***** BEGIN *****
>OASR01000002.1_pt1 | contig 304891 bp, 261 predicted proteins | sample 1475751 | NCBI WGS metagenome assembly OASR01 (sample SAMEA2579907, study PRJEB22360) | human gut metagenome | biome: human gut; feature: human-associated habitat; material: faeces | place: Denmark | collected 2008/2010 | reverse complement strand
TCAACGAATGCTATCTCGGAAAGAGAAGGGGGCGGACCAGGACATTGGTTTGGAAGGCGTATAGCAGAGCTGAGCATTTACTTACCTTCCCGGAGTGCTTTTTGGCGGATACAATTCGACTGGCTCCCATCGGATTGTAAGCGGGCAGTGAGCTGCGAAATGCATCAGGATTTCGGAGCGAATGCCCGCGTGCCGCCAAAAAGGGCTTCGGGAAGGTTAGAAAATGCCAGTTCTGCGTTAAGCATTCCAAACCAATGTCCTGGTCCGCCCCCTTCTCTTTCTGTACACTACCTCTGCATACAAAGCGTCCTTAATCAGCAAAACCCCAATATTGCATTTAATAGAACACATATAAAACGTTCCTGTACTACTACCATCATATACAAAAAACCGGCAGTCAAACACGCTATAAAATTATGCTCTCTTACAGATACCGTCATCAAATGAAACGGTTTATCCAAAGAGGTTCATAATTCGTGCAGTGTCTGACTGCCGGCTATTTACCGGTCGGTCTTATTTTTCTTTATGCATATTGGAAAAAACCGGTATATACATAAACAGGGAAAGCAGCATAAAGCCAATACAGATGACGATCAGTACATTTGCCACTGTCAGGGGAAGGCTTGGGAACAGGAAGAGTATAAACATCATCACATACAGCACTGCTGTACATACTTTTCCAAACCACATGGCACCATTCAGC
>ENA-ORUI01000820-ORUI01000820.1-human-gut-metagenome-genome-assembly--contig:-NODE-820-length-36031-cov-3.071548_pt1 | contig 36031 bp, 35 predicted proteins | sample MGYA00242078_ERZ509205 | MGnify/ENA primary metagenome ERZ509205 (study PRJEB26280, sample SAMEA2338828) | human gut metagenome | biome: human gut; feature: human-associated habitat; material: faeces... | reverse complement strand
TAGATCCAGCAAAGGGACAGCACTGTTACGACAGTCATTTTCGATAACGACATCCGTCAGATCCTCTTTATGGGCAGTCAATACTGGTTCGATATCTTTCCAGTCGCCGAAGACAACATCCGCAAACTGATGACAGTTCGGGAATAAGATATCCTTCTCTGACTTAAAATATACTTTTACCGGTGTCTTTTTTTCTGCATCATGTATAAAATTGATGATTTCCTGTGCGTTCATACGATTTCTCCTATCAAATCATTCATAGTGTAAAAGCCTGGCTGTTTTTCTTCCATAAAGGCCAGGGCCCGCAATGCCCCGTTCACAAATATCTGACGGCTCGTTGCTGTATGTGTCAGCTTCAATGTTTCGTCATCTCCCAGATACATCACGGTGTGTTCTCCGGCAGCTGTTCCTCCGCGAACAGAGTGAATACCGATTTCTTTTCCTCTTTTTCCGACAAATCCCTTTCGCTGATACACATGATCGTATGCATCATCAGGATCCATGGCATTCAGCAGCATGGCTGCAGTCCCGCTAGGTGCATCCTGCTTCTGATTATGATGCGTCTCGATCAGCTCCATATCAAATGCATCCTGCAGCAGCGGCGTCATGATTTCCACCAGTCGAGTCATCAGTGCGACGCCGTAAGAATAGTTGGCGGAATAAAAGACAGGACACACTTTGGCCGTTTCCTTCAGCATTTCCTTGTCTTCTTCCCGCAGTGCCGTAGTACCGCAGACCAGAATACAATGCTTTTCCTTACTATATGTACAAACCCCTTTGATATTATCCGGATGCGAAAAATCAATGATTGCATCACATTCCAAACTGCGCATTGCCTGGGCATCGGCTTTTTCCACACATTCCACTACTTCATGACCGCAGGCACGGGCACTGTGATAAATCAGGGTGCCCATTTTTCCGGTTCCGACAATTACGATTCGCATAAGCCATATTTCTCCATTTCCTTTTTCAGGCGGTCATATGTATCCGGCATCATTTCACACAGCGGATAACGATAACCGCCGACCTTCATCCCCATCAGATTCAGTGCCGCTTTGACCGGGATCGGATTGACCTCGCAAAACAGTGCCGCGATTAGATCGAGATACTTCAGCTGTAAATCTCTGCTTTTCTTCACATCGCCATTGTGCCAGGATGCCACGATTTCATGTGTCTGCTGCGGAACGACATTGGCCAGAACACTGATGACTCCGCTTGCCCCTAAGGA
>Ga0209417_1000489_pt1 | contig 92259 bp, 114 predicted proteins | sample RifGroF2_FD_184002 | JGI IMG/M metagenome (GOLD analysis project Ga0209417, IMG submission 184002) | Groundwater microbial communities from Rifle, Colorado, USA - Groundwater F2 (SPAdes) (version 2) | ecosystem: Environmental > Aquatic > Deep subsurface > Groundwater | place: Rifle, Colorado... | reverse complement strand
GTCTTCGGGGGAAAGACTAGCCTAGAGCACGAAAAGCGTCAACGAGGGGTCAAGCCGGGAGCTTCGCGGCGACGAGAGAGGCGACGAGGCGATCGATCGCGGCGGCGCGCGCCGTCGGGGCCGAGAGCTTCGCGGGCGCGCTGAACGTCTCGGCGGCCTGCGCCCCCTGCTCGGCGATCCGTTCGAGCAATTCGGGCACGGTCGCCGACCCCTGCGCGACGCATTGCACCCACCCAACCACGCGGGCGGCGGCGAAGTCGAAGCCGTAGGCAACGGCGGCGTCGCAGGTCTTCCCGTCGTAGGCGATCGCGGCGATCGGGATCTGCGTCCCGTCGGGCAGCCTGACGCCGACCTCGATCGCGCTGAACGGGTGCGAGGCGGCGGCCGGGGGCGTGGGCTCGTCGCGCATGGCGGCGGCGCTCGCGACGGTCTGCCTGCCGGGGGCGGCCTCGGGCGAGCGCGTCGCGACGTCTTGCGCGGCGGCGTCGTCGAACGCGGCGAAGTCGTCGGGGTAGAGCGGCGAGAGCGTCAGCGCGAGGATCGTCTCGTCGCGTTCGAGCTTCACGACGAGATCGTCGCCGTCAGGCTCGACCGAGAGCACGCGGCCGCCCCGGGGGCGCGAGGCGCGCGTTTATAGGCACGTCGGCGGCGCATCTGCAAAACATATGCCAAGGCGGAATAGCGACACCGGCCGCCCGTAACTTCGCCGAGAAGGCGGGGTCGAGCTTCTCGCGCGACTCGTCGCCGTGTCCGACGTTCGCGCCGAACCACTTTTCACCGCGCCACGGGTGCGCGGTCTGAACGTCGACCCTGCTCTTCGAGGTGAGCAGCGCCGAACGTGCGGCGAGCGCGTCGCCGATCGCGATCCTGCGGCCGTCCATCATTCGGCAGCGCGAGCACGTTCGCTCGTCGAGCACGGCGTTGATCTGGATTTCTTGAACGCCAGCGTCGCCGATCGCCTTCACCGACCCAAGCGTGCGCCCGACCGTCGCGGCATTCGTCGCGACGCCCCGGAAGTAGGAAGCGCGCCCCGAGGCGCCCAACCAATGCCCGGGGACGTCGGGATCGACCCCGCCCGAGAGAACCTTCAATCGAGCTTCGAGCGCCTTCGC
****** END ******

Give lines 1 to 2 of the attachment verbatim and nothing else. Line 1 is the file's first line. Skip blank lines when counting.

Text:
>OASR01000002.1_pt1 | contig 304891 bp, 261 predicted proteins | sample 1475751 | NCBI WGS metagenome assembly OASR01 (sample SAMEA2579907, study PRJEB22360) | human gut metagenome | biome: human gut; feature: human-associated habitat; material: faeces | place: Denmark | collected 2008/2010 | reverse complement strand
TCAACGAATGCTATCTCGGAAAGAGAAGGGGGCGGACCAGGACATTGGTTTGGAAGGCGTATAGCAGAGCTGAGCATTTACTTACCTTCCCGGAGTGCTTTTTGGCGGATACAATTCGACTGGCTCCCATCGGATTGTAAGCGGGCAGTGAGCTGCGAAATGCATCAGGATTTCGGAGCGAATGCCCGCGTGCCGCCAAAAAGGGCTTCGGGAAGGTTAGAAAATGCCAGTTCTGCGTTAAGCATTCCAAACCAATGTCCTGGTCCGCCCCCTTCTCTTTCTGTACACTACCTCTGCATACAAAGCGTCCTTAATCAGCAAAACCCCAATATTGCATTTAATAGAACACATATAAAACGTTCCTGTACTACTACCATCATATACAAAAAACCGGCAGTCAAACACGCTATAAAATTATGCTCTCTTACAGATACCGTCATCAAATGAAACGGTTTATCCAAAGAGGTTCATAATTCGTGCAGTGTCTGACTGCCGGCTATTTACCGGTCGGTCTTATTTTTCTTTATGCATATTGGAAAAAACCGGTATATACATAAACAGGGAAAGCAGCATAAAGCCAATACAGATGACGATCAGTACATTTGCCACTGTCAGGGGAAGGCTTGGGAACAGGAAGAGTATAAACATCATCACATACAGCACTGCTGTACATACTTTTCCAAACCACATGGCACCATTCAGC